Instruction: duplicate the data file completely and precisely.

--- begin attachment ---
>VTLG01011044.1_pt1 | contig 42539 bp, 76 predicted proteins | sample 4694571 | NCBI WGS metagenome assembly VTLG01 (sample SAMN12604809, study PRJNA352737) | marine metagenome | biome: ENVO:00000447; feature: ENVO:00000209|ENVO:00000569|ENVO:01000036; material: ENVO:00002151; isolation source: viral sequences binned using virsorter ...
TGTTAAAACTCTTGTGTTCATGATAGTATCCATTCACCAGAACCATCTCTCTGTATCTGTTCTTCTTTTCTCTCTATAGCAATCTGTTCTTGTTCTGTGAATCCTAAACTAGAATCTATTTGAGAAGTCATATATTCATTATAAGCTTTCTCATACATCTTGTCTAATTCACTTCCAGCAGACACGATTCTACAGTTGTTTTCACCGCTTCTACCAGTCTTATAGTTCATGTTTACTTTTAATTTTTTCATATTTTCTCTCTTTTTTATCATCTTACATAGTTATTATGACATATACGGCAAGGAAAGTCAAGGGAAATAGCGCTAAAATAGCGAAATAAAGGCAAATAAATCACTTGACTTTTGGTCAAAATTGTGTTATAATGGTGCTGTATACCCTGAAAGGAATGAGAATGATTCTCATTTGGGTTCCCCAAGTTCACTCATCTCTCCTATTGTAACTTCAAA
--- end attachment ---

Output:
>VTLG01011044.1_pt1 | contig 42539 bp, 76 predicted proteins | sample 4694571 | NCBI WGS metagenome assembly VTLG01 (sample SAMN12604809, study PRJNA352737) | marine metagenome | biome: ENVO:00000447; feature: ENVO:00000209|ENVO:00000569|ENVO:01000036; material: ENVO:00002151; isolation source: viral sequences binned using virsorter ...
TGTTAAAACTCTTGTGTTCATGATAGTATCCATTCACCAGAACCATCTCTCTGTATCTGTTCTTCTTTTCTCTCTATAGCAATCTGTTCTTGTTCTGTGAATCCTAAACTAGAATCTATTTGAGAAGTCATATATTCATTATAAGCTTTCTCATACATCTTGTCTAATTCACTTCCAGCAGACACGATTCTACAGTTGTTTTCACCGCTTCTACCAGTCTTATAGTTCATGTTTACTTTTAATTTTTTCATATTTTCTCTCTTTTTTATCATCTTACATAGTTATTATGACATATACGGCAAGGAAAGTCAAGGGAAATAGCGCTAAAATAGCGAAATAAAGGCAAATAAATCACTTGACTTTTGGTCAAAATTGTGTTATAATGGTGCTGTATACCCTGAAAGGAATGAGAATGATTCTCATTTGGGTTCCCCAAGTTCACTCATCTCTCCTATTGTAACTTCAAA